The Lakeith Smith Case Demonstrates the System’s Brokenness

One night in 2015, several teenagers got together and burglarized two homes in Millbrook, Alabama. After being confronted by police, one of the teenagers, A’Donte Washington, engaged in a shootout with an officer and was killed during the gunfire. Lakeith Smith, another one of the teenagers, participated in the burglary. He did not have a gun and did not shoot at anyone, yet he was charged with the death of his friend.

After rejecting a plea offer for 25 years and going to trial, he received 30 years for felony murder, a 15-year sentence for burglary, and two 10-year sentences for theft. In total, Smith was sentenced to 65 years in prison. He was 15 years old.

The travesty in Smith’s case is at the intersection of a number of different issues raised by criminal justice reformers.

Prosecutors make choices that can mean the difference between a few years or a life in prison.

Prosecutors are among the most powerful actors in the criminal justice system. And while prosecutorial discretion can be wielded for good, Smith’s case illustrates the problems with prosecutors abusing that discretion. Prosecutors have the power to decide which crimes to charge, and in this case, prosecutors did not have to charge Smith with felony murder.

Prosecutors also have discretion to charge people as juveniles or to transfer them to the adult system. Courts have long accepted that juveniles can lack impulse control, which is reflected in the decision of the teenagers to participate in a burglary. However, courts have also recognized the greater likelihood of rehabilitation of juveniles.

Since Smith was under 16 when the burglary was committed, the case could have been handled in the juvenile justice system where there is greater consideration given to alternatives to incarceration and the ability to be rehabilitated. However, the prosecutor decided to prosecute Smith as an adult. And, unfortunately, under Alabama law, once a person is transferred to adult court, that person is permanently outside of juvenile court jurisdiction.

These discretionary decisions have detrimental consequences. Transferring Smith to the adult system foreclosed his eligibility for diversionary programs that would have kept him out of prison. Charging Smith with felony murder ensures that he will spend the majority of his life — if not all of it — in prison, foregoing any chance of meaningful rehabilitation.

The loss of one teenager is tragic enough, but the prosecutor's decisions in charging and sentencing Smith — who did not possess a gun and never shot at police — exacerbates this loss by throwing his life away, too. It is not justice when the punishment so clearly does not fit the crime.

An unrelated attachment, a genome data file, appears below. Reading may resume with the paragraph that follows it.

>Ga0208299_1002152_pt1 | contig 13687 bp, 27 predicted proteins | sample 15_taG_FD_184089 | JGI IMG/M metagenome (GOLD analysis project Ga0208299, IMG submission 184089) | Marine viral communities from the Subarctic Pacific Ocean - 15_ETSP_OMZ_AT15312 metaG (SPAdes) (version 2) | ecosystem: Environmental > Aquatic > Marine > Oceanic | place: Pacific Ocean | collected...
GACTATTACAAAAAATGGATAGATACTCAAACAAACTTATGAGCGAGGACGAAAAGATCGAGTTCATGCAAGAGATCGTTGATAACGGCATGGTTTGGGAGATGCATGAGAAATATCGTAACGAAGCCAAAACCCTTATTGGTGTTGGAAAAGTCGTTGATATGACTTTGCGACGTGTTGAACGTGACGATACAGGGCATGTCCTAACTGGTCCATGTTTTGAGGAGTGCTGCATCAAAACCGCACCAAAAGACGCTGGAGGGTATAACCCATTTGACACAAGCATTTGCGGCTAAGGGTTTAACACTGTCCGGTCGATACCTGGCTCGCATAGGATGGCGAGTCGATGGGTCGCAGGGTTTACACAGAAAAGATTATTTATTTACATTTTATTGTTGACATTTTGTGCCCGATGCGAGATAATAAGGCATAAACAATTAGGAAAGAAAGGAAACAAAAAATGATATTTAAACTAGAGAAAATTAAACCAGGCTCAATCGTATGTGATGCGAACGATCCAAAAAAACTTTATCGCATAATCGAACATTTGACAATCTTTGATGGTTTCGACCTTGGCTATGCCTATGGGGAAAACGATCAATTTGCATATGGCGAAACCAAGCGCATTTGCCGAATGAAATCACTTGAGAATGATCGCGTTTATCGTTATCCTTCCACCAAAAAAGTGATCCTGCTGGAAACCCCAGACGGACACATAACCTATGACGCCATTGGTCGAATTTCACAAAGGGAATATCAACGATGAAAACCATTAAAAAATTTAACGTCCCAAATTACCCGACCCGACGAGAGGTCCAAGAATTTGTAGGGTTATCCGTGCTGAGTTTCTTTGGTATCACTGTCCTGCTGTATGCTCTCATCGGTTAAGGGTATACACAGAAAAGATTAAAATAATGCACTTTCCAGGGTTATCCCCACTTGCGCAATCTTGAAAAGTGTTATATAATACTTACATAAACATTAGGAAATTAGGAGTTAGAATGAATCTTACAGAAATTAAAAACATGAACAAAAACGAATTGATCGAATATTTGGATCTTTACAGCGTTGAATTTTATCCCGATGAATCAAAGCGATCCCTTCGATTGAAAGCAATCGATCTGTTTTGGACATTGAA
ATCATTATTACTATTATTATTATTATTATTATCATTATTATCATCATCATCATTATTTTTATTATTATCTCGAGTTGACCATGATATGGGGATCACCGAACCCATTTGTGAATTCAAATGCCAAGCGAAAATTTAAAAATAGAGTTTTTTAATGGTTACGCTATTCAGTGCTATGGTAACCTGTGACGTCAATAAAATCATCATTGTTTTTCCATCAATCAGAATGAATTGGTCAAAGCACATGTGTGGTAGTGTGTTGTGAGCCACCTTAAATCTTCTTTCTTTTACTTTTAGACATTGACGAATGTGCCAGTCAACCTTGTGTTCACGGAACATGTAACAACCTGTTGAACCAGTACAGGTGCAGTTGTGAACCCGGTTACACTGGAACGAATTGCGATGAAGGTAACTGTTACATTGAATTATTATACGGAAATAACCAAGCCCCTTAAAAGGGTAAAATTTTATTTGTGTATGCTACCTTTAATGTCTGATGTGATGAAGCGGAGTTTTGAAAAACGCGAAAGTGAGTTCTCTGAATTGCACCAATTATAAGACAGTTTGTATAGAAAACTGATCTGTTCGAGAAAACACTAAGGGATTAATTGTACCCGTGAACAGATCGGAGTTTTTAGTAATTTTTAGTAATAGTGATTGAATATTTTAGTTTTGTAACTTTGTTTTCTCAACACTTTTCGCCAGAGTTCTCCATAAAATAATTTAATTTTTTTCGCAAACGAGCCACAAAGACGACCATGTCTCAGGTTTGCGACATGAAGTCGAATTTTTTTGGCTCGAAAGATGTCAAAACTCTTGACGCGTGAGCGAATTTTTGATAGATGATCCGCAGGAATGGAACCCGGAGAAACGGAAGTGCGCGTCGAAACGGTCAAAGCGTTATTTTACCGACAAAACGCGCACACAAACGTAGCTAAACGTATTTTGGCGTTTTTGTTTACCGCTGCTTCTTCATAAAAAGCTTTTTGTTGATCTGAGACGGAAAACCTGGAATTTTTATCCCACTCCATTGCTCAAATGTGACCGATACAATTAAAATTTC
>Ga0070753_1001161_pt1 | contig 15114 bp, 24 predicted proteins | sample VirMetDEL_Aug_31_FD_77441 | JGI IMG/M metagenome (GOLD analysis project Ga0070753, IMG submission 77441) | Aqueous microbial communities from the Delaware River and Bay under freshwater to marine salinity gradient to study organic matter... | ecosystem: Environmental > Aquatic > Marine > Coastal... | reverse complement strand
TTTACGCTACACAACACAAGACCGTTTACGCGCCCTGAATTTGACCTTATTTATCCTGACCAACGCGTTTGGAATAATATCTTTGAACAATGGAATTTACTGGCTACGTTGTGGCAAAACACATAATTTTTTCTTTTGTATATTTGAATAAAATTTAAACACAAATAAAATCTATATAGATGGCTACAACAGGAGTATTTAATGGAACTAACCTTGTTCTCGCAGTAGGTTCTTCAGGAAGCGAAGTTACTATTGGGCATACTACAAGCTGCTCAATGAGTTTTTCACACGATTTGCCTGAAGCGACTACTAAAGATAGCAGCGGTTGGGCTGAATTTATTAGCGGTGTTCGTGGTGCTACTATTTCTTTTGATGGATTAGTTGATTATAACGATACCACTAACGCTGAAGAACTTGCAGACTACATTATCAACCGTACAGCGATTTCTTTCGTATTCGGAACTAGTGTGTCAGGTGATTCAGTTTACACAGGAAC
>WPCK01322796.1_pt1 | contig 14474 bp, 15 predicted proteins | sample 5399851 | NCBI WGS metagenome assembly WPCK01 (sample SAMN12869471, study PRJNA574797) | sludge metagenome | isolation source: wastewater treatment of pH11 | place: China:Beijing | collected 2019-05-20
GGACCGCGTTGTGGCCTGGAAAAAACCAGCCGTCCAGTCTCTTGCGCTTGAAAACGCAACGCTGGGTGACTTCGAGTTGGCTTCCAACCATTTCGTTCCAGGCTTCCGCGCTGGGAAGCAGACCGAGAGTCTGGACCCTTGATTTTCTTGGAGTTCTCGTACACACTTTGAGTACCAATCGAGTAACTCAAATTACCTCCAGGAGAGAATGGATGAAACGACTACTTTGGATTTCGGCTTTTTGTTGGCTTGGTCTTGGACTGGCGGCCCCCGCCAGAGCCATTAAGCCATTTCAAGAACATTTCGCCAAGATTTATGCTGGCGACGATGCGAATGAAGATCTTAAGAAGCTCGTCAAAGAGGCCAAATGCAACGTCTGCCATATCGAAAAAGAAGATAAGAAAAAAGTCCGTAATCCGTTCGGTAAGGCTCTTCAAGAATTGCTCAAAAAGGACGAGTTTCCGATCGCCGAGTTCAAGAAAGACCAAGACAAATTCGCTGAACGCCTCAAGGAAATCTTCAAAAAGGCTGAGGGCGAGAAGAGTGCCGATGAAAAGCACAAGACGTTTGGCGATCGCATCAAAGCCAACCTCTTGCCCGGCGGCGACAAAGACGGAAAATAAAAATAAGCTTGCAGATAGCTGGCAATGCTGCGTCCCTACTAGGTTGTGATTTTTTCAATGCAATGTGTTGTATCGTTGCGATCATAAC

People should not be punished for using their right to a trial by jury.

It is no secret that sentences after trial are much harsher than those given to people who accept plea bargains. It is often called a “trial tax” or “trial penalty” --- a reference to criminal defendants receiving a more severe sentence because they decided to exercise their constitutional right to a trial and reject the prosecution’s plea agreement.

Smith exercised his right to a trial, and his lack of success should not lead to a longer sentence. Rather, the sentence should be in line with what was offered as a plea bargain and should be appropriate for the crime. A sentencing scheme that imposes a trial tax is contrary fundamental fairness, due process, and an impartial justice system.

Prosecutors are crucial for the administration of justice, and we need to hold them accountable for their actions.

The job of the prosecutor is to advance justice, yet all too often they have focused only on punishment. This focus fuels our state’s mass incarceration crisis and disproportionately affects people of color and people with fewer resources.

However, because these prosecutors are elected they are accountable to the voters of Alabama. Ask your district attorney and any candidates running for the position where they stand on criminal justice reform.

Where do they stand on the prosecution of juveniles as adults? What are their positions on police accountability and oversight? Have they encouraged participation in diversionary programs for people accused of crimes? Do they believe that people can be rehabilitated?